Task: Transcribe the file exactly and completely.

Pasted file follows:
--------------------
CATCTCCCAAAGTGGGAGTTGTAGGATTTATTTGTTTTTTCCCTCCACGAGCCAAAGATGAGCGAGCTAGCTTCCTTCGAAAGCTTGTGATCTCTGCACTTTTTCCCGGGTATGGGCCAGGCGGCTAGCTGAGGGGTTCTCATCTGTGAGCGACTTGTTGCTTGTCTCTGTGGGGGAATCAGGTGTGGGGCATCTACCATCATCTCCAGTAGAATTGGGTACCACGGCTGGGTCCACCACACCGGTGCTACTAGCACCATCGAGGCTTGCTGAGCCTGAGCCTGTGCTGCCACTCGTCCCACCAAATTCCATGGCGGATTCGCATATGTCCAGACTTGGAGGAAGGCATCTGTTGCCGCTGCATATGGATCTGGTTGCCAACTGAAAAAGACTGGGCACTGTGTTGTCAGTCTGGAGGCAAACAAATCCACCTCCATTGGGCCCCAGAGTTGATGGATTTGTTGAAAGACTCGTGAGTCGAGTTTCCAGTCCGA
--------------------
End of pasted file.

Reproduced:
CATCTCCCAAAGTGGGAGTTGTAGGATTTATTTGTTTTTTCCCTCCACGAGCCAAAGATGAGCGAGCTAGCTTCCTTCGAAAGCTTGTGATCTCTGCACTTTTTCCCGGGTATGGGCCAGGCGGCTAGCTGAGGGGTTCTCATCTGTGAGCGACTTGTTGCTTGTCTCTGTGGGGGAATCAGGTGTGGGGCATCTACCATCATCTCCAGTAGAATTGGGTACCACGGCTGGGTCCACCACACCGGTGCTACTAGCACCATCGAGGCTTGCTGAGCCTGAGCCTGTGCTGCCACTCGTCCCACCAAATTCCATGGCGGATTCGCATATGTCCAGACTTGGAGGAAGGCATCTGTTGCCGCTGCATATGGATCTGGTTGCCAACTGAAAAAGACTGGGCACTGTGTTGTCAGTCTGGAGGCAAACAAATCCACCTCCATTGGGCCCCAGAGTTGATGGATTTGTTGAAAGACTCGTGAGTCGAGTTTCCAGTCCGA